The economic impact study was conducted by Dr. Bruce A. Seaman, associate professor of economics at Georgia State University, who has researched and written about economic impact methodologies and controversies, and conducted many economic impact studies.

“Although the survey results will vary each year due to the locations of the participating teams, results of the Bowl’s annual economic impact study show that college football is an important contributor to the economies of Atlanta and Georgia.” Dr. Seaman said. “College football resonates in Atlanta like nowhere else, attracting visitors by the tens of thousands. These are high-value visitors due to the large amounts of money they spend in the aggregate on transportation, lodging, meals and entertainment while they are here.”

“While there are many ways to measure economic impact with regard to these mega-events, and different studies apply a variety of adjustments when calculating economic impact, we have tried to avoid overstatements with our approach,” Dr. Seaman added. “Atlanta’s events may appear to be lower than some other cities, but we stand by our methodology in providing the most accurate actual impact that is available.”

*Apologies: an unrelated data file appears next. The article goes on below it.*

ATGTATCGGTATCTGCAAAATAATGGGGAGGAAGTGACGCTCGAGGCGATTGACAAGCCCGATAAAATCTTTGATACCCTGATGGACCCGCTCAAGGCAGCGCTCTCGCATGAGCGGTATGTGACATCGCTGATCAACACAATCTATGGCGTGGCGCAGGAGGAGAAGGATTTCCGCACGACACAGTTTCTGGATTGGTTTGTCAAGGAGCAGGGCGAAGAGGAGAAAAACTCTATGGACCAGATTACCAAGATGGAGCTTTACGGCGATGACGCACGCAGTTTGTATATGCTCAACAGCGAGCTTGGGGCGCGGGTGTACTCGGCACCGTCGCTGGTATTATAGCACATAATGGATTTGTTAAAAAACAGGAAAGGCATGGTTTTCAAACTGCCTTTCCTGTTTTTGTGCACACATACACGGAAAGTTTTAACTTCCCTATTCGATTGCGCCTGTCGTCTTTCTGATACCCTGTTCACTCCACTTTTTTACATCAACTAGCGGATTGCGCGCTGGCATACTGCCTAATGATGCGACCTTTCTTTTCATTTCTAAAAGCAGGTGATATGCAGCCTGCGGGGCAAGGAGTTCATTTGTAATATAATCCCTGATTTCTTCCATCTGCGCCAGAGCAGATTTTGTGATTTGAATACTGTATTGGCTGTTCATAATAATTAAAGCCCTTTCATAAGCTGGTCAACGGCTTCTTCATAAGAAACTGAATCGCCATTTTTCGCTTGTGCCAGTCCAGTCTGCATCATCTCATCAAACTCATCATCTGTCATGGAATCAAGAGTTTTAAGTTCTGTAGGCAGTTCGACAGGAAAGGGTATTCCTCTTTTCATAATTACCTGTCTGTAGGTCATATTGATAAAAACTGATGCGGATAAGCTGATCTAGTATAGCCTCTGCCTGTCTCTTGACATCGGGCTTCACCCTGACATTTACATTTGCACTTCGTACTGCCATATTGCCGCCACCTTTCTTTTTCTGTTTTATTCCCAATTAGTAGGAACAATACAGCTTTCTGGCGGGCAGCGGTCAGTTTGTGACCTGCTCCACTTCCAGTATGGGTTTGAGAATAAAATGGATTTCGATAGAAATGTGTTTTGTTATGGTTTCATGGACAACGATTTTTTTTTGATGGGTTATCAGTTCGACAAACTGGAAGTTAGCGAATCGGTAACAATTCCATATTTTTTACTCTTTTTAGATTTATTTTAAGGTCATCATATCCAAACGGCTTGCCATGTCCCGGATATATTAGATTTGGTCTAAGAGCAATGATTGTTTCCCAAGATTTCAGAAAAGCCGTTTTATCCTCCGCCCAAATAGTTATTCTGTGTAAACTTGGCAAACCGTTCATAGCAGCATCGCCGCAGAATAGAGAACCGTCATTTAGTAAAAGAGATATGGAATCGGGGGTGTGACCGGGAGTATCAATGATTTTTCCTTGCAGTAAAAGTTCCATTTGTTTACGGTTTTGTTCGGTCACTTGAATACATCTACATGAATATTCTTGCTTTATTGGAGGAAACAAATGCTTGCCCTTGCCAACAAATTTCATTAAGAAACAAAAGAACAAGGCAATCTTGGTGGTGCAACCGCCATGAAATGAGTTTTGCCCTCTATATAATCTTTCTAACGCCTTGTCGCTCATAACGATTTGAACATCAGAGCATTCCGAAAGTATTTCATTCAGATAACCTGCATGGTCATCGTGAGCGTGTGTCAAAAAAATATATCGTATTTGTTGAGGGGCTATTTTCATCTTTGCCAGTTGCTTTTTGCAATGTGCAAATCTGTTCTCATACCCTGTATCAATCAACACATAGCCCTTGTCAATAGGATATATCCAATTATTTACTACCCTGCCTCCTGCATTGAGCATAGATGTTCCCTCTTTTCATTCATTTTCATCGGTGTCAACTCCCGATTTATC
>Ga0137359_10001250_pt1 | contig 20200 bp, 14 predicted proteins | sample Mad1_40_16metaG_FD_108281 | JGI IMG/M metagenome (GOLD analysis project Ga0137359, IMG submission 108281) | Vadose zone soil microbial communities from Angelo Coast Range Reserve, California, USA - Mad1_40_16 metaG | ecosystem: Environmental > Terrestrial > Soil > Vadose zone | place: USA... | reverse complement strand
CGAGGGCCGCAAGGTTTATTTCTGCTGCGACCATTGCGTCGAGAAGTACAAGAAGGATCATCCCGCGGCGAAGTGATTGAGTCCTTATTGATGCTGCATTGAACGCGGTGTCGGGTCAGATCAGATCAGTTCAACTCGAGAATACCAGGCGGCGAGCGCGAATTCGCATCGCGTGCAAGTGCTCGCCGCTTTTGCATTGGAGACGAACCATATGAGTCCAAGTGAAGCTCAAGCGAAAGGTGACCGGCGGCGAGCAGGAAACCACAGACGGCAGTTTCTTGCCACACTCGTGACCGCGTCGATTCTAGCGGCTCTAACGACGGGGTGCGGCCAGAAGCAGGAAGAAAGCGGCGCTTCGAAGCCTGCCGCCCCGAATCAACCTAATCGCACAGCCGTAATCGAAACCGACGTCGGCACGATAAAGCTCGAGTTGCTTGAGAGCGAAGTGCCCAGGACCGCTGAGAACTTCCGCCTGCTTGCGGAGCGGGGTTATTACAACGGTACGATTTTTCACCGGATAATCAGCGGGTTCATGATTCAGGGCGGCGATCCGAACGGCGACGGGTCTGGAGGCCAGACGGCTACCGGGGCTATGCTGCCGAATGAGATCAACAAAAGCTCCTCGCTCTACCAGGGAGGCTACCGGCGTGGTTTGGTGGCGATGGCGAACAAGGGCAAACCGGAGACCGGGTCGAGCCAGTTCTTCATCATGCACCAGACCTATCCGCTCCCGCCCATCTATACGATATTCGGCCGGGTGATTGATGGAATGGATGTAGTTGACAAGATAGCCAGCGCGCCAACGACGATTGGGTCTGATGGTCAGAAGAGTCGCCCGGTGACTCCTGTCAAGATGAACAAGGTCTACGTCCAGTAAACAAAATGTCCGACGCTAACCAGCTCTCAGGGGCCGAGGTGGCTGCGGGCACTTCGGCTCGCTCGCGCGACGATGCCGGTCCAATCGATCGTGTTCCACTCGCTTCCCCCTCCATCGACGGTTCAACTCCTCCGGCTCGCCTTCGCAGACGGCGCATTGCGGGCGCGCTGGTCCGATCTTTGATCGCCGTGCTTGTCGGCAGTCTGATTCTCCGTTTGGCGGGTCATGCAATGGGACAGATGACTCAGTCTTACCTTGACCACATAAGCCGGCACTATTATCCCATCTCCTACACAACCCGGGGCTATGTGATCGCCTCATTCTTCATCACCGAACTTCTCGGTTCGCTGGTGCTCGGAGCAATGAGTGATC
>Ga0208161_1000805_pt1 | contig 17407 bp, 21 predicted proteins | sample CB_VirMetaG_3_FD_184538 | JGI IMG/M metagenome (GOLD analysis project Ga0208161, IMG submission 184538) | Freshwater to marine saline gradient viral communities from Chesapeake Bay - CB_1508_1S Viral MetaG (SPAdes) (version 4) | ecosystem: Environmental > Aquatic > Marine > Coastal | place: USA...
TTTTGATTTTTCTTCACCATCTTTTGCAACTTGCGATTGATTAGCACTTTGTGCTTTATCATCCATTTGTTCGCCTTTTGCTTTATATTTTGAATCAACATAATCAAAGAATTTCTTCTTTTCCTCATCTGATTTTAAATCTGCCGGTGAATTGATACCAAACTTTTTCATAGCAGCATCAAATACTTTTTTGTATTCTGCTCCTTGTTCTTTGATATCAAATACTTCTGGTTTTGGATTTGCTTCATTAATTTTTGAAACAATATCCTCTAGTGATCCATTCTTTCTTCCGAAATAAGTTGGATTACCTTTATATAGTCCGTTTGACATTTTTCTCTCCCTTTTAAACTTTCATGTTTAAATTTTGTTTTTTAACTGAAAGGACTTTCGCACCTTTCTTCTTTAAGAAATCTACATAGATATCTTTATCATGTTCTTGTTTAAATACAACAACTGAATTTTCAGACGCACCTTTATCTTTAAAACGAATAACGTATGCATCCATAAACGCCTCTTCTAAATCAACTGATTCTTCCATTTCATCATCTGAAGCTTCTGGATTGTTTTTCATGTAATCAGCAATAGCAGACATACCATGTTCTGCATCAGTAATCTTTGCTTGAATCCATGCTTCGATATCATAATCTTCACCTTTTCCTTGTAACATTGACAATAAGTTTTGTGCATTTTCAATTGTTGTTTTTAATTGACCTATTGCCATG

The following chart shows the weighted average amount spent per person (including taxes) by the non-Georgia based fans who stayed in hotels or bed & breakfasts, out of the 74,006 fans who attended last year’s Chick-fil-A Peach Bowl.

Expenditure per person Average Spend (Chick-fil-A Peach Bowl)
Hotel per day (adjusted for room occupancy) $46.90
Food & Beverage per day $55.76
Transportation per day $21.25
Stadium (excluding ticket) $55.13
Shopping total stay $62.64
Average length of stay 2.1  nights

2018 Season and Cumulative Impact by the Numbers: Metro Atlanta

Event Eco. Impact (2018 Season)
Eco. Impact (Cumulative)
Tax Revenue (2018 Season) Tax Revenue (Cumulative)
Chick-fil-A Peach Bowl $48.4 M $695.7 M $3.26 M $37.96 M
Chick-fil-A Kickoff Games $32.5 M $430 M $2.45 M $28 M
TOTAL $80.9 M $1.13 B $5.71 M $65.96 M

Adjustments were made to account for displaced spending that would have occurred without the games, for the proportion of visitor spending actually captured by regional vendors and for motivations for visiting the region not directly associated with the games.              

This year’s College Football Playoff Semifinal at the Chick-fil-A Peach Bowl will be played on Dec. 28 at Mercedes-Benz Stadium. The game will match two of the nation’s top four teams as assigned by the College Football Playoff selection committee.

Over Labor Day weekend, Peach Bowl, Inc. will also host a matchup between Duke vs. Alabama in the Chick-fil-A Kickoff Game on Aug. 31.

Last year was another milestone season for Peach Bowl, Inc. in terms of total attendance (144,109 for two sellouts), television viewership (15.4 million) and total team payouts ($20.3 million). In addition, college football’s most charitable bowl organization contributed a record $10.1 million in charitable and scholarship giving.